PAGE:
Alpine Legal Services’ program also generated key support and help from the nonprofit Mountain Voices Project, which has a landlord-tenant housing program. Mountain Voices already had a database of housing landlords it began collecting after the pandemic broke. Volunteers called the landlords to tell them about the organization’s rental-assistance program.

“John Fox Rubin in April 2020 put a list together with Mountain Voices,” Wherry said, “and put a list together of every mobile-home park and apartment complex from Parachute to Aspen, and every property management company, and we were literally calling them one at a time.”

The calls started in April 2020, with following rounds in October 2020 and another one this year. They asked the landlords if tenants were having difficult paying rent and on time, and to refer them to Alpine Legal Services.

Any tenant referred to Alpine Legal Services qualifies for its help, Wherry said, noting the organization’s attorneys guide a mediation process between the renters and landlord. Alpine Legal Assistance’s mediation hotline is 970-230-3935.

“They all are qualified,” she said, noting the tenants come from its service area’s lower-income populace. “They are qualified by their life circumstances, or otherwise the landlord wouldn’t be referring them to us.

“We’re getting the referral directly from the landlord, so the landlord is saying this tenant needs help, and we know this is more costly for the community than it is for them to remain housed.”

Alpine Legal Services, in turn, works with the tenant to set up a payment plan that’s agreeable with the landlord. The tenants usually have fallen on hard times whether through medical setbacks or pandemic restrictions, Wherry said. Some are COVID-19 long-haulers with limited earning abilities, she said.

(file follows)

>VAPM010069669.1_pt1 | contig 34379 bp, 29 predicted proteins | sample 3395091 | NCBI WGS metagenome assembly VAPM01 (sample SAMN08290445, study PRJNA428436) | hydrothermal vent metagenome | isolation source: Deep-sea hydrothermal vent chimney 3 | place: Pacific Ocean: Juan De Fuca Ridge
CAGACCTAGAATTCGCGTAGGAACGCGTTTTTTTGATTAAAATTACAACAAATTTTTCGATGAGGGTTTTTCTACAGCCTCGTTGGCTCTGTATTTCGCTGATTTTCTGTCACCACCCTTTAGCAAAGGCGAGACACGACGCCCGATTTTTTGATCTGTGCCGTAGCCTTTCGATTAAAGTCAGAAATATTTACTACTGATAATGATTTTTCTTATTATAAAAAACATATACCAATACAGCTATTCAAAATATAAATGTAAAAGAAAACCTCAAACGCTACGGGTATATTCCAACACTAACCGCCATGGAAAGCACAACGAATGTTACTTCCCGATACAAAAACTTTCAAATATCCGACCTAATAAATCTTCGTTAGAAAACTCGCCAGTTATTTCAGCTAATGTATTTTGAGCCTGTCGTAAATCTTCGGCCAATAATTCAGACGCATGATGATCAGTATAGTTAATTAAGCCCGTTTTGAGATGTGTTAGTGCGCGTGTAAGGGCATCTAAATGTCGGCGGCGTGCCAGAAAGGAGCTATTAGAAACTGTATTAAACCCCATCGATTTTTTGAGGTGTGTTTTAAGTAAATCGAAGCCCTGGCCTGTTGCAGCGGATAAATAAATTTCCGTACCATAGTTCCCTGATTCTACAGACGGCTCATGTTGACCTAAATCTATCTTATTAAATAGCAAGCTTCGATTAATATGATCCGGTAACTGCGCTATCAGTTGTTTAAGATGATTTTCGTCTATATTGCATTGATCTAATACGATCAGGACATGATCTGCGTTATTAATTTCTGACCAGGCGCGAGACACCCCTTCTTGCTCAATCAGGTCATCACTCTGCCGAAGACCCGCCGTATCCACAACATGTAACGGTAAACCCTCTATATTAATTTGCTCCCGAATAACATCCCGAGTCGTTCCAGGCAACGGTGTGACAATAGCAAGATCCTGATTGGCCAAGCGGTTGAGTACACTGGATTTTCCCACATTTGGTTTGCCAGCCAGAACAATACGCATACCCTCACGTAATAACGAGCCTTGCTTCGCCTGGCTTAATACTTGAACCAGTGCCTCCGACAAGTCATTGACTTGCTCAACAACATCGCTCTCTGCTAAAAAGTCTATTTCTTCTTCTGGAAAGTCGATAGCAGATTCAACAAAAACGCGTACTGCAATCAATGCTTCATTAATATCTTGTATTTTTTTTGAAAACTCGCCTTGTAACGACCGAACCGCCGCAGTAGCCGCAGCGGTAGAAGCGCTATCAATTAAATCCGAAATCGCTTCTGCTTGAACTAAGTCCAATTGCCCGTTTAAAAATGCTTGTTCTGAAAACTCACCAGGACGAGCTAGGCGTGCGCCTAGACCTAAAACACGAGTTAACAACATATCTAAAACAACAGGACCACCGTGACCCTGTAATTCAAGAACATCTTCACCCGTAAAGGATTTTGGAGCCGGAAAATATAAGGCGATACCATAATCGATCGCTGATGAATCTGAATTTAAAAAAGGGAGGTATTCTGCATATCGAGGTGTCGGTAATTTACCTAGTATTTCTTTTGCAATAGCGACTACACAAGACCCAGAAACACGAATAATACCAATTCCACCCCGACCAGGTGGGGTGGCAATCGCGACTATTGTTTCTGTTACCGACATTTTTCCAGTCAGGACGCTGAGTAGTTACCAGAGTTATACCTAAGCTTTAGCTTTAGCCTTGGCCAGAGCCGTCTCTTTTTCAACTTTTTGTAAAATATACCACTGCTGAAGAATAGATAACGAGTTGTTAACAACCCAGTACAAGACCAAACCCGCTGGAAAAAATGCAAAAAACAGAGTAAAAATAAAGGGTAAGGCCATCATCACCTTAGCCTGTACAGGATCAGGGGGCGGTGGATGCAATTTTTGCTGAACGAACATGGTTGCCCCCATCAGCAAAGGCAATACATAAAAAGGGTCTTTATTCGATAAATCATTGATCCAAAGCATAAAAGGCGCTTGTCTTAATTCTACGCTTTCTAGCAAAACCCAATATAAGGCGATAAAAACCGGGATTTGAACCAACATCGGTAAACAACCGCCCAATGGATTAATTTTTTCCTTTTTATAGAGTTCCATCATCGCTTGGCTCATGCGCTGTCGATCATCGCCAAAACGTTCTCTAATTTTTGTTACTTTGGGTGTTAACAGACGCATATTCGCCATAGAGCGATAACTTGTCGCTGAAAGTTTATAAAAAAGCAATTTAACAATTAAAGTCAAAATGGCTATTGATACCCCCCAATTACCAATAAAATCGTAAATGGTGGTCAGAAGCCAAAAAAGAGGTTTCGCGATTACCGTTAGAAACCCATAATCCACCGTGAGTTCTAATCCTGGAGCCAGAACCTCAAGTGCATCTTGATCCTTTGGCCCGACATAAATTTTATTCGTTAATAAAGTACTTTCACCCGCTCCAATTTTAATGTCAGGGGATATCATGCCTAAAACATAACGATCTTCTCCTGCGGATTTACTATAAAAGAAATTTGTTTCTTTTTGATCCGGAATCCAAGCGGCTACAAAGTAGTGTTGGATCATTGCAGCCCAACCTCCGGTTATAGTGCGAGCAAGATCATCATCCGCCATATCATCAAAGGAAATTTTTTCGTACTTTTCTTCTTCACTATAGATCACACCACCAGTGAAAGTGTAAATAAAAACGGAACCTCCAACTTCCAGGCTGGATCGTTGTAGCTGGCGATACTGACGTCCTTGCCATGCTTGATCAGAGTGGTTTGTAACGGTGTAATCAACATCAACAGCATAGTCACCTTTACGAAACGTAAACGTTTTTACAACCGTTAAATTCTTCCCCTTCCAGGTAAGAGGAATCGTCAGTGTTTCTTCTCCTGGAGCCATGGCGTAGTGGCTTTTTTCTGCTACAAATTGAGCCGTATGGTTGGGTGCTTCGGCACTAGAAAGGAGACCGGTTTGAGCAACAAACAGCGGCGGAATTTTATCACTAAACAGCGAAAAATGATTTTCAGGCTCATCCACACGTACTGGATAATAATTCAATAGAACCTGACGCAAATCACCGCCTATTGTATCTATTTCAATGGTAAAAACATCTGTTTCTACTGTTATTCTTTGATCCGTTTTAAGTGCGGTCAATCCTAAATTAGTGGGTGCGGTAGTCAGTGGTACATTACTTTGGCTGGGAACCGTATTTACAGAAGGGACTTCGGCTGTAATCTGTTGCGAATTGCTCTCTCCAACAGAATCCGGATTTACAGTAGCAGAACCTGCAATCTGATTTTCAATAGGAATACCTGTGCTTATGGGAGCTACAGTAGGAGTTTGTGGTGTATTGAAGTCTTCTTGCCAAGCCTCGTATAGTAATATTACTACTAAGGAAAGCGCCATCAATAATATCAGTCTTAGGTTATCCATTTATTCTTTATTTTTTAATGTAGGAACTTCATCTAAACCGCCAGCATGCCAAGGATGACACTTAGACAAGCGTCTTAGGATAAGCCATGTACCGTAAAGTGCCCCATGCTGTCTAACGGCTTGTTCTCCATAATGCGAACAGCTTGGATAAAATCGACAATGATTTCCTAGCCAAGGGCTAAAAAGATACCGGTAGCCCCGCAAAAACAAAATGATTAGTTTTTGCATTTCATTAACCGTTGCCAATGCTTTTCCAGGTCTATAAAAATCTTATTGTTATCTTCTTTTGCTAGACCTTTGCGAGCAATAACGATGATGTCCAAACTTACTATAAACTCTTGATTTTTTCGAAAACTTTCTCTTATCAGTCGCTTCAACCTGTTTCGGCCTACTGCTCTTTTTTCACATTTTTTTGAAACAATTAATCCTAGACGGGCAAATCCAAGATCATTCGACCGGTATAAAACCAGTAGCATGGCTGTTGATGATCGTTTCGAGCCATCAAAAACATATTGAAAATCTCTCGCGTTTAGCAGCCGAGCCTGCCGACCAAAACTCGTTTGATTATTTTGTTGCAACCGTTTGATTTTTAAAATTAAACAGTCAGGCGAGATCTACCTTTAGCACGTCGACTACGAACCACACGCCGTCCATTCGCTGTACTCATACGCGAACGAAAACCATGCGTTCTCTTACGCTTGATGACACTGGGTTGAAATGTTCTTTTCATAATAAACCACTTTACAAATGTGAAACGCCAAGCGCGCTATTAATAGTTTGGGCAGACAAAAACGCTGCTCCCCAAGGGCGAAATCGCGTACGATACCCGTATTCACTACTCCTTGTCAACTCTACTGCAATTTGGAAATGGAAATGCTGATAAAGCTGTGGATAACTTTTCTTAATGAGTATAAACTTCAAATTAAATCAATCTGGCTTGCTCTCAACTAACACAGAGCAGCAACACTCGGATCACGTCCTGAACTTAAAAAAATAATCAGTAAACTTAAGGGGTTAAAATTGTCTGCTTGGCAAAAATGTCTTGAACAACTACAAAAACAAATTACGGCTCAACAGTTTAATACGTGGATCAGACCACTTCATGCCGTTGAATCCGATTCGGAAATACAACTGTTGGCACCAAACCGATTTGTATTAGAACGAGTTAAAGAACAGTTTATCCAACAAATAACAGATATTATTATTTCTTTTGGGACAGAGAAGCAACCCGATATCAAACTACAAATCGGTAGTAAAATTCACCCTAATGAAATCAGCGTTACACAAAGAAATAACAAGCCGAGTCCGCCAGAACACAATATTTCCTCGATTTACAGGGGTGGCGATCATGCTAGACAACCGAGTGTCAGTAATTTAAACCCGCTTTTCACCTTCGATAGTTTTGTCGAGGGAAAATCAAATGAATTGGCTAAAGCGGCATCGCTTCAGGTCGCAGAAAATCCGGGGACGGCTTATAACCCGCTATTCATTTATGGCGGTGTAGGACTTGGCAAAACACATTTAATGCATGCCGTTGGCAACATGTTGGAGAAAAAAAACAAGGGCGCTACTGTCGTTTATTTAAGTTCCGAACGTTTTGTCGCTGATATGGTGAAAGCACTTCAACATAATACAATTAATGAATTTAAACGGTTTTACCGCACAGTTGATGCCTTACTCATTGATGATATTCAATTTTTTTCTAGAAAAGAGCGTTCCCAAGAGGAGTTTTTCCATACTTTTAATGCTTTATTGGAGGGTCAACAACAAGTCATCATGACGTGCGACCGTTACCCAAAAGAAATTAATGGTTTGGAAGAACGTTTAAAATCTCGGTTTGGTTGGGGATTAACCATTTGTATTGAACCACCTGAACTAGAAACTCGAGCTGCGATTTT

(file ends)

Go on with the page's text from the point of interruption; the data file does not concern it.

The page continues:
The flood of evictions hasn’t been as bad as originally anticipated. The moratoriums have helped, Wherry said, but she noted that tenant-aid programs like the one promoted by Alpine Legal Service also is helping curb evictions.

In the tri-county area Alpine Legal covers, Garfield County is the most impacted by eviction cases, according to data from the Colorado Judicial Office.

Garfield County, not including Rifle, saw 49 eviction cases in 2018, 56 in 2019, 34 in 2020, and 58 through Dec. 12, data show. The Rifle part of Garfield County processed 49 eviction cases in 2018, 56 in 2019, 34 in 2020 and 58 through Dec. 12.

The numbers are lower in Pitkin County, which had 26 eviction cases in 2018, 24 in 2019, 14 in 2020 and 18 as of Dec. 12. And in the Basalt portion of Eagle County, five eviction cases were filed in 2018, 11 in 2019, three in 2020, and five through Dec. 12.

rcarroll@aspentimes.com

GETTING HELP

Elsewhere, rental assistance is available through the following agencies:

State and county rental assistance

— Colorado Emergency Rental Assistance, https://cdola.colorado.gov/rental-mortgage-assistance Eagle County Economic Services, 970–328-8840

— Eagle County Economic Services, 970–328-8840

— Pitkin County Economic Assistance, 970–920–5244

Local rental assistance from Parachute to Aspen

— Advocate Safehouse Project — for domestic and/or sexual violence survivors in Garfield County, 970-945-4439

— Aspen Family Connections — for families with children in Pitkin County, 970-205-7025

— Catholic Charities (Eagle, Pitkin and Garfield counties) — 970-384-2060

— Pitkin County Veterans’ Services — for active and retired military personnel and their families in Pitkin County,970-987-4855

— Reach Out Colorado — Parachute to Rifle, 970-459-0309

— Response — for survivors of domestic and sexual abuse who live and/or work in the upper Roaring Fork Valley, 970-920-5357

— River Center of New Castle — New Castle and Silt, 970-984-4333

— Salvation Army, Parachute to Aspen — 970-945-6976

— Valley Settlement (for Latinx families) — 970-963-0851

— Western Slope Veterans Coalition — one-time assistance provided for veterans, 970-233-8375